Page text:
DISM-GUI is a small 24 Kilobyte program for Microsoft's Windows 10 operating system that administrators may use to run certain admin commands with a click.
The commands focus on DISM -- Deployment Image Servicing and Management -- commands but include options to run the the system scanner SFC and install CAB files.
The program is offered as an archive on the Deskmodder website. Download it to the local system and extract the archive to get started; a 32-bit and 64-bit folder lead to the 32-bit and 64-bit executable file that you can run right away.
Note that you don't need to run it with elevated rights manually as this is taken care of during launch. The interface is simplistic but functional. It lists the available commands as buttons that you click on to execute them.
Tip: you may also be interested in the Windows optimizer DISM++.
Here is an overview of what is available in the tested version:
A click on Restore displays additional options in the program interface whereas Check and Scan execute automatically without further input.
You are asked to select the source for the restore. The options include "not set" which attempts a local restore, "install.wim" to use an extracted install.wim file from an ISO image, or "install.esd" to use the file instead. The latter two use the files from the ISO image to repair files if necessary.
DISM-Gui features two non-DISM commands that you can run as well.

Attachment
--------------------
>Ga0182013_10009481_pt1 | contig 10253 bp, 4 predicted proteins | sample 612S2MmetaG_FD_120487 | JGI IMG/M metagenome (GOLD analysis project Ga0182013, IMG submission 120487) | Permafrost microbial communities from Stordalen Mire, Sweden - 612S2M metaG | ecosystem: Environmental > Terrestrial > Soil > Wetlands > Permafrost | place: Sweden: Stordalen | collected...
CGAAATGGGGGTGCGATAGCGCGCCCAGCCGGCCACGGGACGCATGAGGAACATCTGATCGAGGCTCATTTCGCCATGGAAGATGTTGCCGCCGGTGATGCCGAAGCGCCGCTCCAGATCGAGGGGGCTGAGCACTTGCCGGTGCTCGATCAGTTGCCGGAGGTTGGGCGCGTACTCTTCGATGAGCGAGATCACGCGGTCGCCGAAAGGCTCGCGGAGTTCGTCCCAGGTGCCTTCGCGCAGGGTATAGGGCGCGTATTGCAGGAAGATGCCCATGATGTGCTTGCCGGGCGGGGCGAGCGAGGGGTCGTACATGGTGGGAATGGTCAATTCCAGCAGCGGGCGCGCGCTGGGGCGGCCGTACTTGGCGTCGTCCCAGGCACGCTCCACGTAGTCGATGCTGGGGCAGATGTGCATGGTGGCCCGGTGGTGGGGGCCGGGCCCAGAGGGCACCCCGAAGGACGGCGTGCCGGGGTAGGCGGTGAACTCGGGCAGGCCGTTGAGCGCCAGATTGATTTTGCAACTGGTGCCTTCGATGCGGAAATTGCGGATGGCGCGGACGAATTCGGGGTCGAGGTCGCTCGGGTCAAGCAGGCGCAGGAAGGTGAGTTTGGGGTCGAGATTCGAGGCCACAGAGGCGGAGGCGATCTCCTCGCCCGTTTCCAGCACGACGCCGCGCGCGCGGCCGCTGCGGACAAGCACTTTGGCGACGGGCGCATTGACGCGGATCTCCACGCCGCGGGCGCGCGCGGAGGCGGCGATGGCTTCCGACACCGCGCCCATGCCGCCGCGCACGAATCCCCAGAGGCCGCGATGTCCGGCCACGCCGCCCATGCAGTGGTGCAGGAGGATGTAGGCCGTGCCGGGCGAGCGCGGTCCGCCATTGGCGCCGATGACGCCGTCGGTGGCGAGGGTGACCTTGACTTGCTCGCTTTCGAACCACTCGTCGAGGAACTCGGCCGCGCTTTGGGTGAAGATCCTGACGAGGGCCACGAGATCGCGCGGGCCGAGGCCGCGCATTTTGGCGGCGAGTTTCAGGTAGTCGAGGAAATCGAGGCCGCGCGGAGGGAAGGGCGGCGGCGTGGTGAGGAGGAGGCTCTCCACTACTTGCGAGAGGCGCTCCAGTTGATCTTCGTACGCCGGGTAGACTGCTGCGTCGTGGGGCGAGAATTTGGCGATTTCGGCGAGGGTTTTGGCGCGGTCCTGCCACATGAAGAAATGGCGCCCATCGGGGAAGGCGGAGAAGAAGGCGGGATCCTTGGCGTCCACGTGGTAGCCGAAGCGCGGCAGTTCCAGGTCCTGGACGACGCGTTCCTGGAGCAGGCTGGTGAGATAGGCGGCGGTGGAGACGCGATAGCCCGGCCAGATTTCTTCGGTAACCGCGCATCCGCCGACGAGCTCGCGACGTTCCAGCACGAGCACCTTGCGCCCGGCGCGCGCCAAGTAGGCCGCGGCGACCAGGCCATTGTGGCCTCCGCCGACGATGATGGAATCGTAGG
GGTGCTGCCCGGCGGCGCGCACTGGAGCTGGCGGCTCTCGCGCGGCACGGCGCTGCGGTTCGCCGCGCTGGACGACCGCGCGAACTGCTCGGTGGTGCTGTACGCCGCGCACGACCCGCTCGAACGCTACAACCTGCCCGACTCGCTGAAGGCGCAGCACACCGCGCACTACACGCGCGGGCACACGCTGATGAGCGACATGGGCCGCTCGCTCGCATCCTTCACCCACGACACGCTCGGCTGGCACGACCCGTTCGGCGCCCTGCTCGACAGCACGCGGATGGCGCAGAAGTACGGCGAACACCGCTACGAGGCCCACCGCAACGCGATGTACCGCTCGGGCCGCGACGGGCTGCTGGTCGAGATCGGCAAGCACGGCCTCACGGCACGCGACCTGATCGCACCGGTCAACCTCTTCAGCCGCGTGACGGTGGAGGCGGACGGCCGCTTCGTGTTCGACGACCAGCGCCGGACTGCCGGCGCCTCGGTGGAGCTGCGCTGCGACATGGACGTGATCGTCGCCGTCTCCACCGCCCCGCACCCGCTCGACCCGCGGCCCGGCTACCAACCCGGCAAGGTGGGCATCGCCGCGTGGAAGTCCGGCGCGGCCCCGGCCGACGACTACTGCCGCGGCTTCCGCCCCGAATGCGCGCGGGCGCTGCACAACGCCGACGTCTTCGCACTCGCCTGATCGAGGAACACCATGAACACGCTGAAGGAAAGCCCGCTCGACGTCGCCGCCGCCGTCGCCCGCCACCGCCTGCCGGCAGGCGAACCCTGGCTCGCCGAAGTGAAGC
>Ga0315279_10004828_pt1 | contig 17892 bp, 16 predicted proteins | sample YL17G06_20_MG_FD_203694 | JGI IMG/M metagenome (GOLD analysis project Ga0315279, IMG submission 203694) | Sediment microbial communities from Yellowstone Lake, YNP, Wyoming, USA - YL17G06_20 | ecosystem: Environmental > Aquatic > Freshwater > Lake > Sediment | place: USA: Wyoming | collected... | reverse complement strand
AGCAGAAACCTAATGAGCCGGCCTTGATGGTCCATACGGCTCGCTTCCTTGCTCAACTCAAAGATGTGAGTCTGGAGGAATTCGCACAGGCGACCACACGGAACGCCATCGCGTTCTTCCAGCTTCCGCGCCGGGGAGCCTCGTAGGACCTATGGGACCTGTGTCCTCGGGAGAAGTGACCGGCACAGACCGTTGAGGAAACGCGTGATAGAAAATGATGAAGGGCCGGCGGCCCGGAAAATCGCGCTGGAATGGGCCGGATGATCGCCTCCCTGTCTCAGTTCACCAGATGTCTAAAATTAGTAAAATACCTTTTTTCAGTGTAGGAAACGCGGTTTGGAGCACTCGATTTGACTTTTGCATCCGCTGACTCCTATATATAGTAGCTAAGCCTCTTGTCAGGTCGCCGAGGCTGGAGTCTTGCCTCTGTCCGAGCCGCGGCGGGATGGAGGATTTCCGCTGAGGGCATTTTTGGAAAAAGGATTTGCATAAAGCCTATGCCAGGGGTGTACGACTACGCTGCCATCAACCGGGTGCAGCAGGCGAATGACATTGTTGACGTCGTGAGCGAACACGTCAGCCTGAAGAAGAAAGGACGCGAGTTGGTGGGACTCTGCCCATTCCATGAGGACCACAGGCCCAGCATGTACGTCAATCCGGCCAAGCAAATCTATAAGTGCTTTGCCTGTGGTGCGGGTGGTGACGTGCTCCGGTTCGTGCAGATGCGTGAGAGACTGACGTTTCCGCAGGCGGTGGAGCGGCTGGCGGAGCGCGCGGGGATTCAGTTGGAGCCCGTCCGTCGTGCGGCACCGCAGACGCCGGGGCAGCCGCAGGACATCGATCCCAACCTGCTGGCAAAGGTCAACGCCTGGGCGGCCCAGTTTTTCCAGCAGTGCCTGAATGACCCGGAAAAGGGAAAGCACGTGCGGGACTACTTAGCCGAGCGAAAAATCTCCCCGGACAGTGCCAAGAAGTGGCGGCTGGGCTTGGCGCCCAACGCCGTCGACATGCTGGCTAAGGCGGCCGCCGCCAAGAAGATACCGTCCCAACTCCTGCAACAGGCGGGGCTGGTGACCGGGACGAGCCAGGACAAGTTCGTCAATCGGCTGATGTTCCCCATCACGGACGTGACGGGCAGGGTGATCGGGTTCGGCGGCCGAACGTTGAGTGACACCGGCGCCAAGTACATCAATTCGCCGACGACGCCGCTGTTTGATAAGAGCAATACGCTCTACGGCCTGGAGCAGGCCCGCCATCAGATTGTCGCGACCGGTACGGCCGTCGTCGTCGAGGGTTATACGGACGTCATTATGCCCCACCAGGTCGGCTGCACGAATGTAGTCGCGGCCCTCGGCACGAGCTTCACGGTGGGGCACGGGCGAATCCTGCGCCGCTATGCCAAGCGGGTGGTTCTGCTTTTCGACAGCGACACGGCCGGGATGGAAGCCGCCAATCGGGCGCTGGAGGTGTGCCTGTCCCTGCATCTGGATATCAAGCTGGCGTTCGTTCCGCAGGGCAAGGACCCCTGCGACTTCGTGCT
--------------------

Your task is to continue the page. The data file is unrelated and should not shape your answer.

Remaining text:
DISM-Gui is a simple program designed to save admins some time to run administrative commands quickly. I wish the program would display the actual commands in the interface, e.g. when you hover the mouse over a button, for verification.
Most administrators may not need this, probably, but those who run the commands a lot may appreciate the time saving aspect. Whether that is better than creating a set of batch files that you may run with a click as well is for everyone to decide individually.
Now You: Do you use DISM commands or other admin commands regularly? (via Deskmodder)Advertisement
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Ghacks is a technology news blog that was founded in 2005 by Martin Brinkmann. It has since then become one of the most popular tech news sites on the Internet with five authors and regular contributions from freelance writers.